From The Bibliophile Library of Literature, Art, & Rare Manuscripts, Volume I, compiled and arranged by Nathan Haskell Dole, Forrest Morgan, and Caroline Ticknor; The International Bibliophile Society, New York-London; 1904; pp. 169-170.
THE tyrant Dionysius asked the philosopher Aristippus why philosophers infest rich men’s houses, not rich men philosophers’ houses. Aristippus answered, “Because philosophers know what they need and rich men don’t.” The same sneer being uttered at another time, he answered, “Yes, and physicians infest sick men’s houses; but nobody would be the patient rather than the doctor.”
He once asked Dionysius for money. Dionysius replied, “I thought philosophers had no need of money.” Give,” said Aristippus, “and I will answer you.” Dionysius gave him some gold pieces. “Now,” said Aristippus, “I have no need of money.”
Being censured for wasting money on costly food, he answered, “If you could buy the same things for a dime, wouldn’t you do it?” “Yes,” was the reply. “Then,” he said, “it is that you are stingy, not I that am a gourmet.”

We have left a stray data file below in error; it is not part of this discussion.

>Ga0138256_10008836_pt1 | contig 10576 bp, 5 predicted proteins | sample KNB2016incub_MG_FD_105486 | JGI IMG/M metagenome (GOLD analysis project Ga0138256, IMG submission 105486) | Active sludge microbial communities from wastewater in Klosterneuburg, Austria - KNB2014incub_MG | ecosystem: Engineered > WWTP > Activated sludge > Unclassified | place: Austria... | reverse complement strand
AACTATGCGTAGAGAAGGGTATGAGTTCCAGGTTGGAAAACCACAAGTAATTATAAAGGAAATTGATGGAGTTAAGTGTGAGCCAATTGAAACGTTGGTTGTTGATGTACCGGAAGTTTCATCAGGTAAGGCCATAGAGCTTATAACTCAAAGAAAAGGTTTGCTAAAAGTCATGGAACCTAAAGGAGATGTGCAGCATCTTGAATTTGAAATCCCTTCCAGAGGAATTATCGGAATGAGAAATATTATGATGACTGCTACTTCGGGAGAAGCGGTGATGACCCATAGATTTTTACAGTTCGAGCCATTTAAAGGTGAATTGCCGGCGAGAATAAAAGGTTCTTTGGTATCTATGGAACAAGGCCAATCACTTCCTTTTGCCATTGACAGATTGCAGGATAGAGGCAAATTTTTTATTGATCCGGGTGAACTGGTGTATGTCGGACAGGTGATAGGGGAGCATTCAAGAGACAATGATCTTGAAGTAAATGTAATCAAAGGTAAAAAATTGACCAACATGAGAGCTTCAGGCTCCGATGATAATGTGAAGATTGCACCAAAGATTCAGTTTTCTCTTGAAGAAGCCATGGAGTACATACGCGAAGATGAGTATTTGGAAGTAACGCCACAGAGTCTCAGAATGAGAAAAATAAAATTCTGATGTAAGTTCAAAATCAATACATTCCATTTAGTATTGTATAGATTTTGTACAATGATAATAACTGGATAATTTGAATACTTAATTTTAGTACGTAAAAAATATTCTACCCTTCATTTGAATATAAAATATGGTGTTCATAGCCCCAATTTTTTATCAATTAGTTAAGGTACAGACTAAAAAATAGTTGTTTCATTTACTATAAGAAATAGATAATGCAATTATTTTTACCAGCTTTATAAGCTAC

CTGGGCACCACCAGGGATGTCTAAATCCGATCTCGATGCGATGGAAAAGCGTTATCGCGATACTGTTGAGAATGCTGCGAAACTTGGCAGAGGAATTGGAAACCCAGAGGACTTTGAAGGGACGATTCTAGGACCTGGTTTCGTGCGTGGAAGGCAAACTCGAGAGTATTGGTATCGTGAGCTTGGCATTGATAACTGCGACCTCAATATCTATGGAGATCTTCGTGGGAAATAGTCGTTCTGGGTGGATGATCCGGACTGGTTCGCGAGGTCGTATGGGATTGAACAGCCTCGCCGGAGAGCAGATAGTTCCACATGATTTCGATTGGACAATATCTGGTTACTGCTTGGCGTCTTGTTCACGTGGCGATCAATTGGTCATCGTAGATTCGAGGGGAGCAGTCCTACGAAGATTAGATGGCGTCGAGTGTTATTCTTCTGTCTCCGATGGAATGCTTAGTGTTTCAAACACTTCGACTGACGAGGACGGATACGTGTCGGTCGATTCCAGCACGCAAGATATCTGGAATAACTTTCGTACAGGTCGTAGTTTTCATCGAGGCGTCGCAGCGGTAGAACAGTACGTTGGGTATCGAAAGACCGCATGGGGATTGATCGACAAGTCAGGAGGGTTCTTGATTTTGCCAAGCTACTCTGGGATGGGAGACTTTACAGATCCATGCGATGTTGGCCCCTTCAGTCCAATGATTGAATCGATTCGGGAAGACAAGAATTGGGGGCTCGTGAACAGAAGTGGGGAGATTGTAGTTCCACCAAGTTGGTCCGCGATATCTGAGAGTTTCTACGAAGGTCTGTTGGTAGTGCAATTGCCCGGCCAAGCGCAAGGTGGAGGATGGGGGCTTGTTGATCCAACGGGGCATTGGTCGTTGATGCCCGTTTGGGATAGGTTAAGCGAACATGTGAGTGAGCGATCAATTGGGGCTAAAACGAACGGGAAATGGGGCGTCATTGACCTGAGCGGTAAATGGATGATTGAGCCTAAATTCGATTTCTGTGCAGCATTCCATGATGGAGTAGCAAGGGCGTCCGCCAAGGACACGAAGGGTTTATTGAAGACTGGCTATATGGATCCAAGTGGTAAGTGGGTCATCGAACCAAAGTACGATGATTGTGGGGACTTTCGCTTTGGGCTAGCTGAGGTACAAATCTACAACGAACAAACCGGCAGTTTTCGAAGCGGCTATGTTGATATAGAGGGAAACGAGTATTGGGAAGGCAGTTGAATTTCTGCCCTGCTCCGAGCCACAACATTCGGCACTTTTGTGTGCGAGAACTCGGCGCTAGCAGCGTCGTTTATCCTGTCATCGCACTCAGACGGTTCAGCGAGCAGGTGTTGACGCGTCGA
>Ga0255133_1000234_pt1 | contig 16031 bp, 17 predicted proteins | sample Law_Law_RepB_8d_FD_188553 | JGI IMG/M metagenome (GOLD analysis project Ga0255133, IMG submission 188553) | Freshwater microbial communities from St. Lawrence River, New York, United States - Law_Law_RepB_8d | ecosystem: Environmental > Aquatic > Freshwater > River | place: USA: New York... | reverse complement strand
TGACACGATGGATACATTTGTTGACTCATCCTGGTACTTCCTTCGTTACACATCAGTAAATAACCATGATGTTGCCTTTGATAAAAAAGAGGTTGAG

In a storm on shipboard, he showed such fright that another 179 passenger said to him, “We common people keep our heads; it takes you philosophers to play coward.” “That is because we risk losing something more than such worthless lives as yours,” was the reply.
Having vainly tried to gain Dionysius’ consent to a request, he at last threw himself at the tyrant’s feet, and was successful. On being reproached for so meanly humiliating himself, he replied, “It is not my fault, but that of Dionysius, who carries his ears in his feet.”
Some one asked him why people gave money to beggars and would not give it to philosophers. He replied, “Because they think they are much more likely to become beggars than philosophers themselves.”
He said he took his friends’ money, not so much to use it himself as to teach them how to use it.
He, too, was once overtaken by a storm on shipboard. Among his companions were some very bad characters, who began to call on the gods for help. Bias said, “Hold your tongues; don’t let them know you are on board!”
He said he would rather be umpire between his enemies than his friends: “For out of two friends I am sure to make one enemy, while out of two enemies I stand to make one friend.”
Being shown a temple where votive offerings were hung, from sailors who had been saved from shipwreck after prayers to the gods for help, he asked, “But where are the offerings from those who were drowned after praying for help?”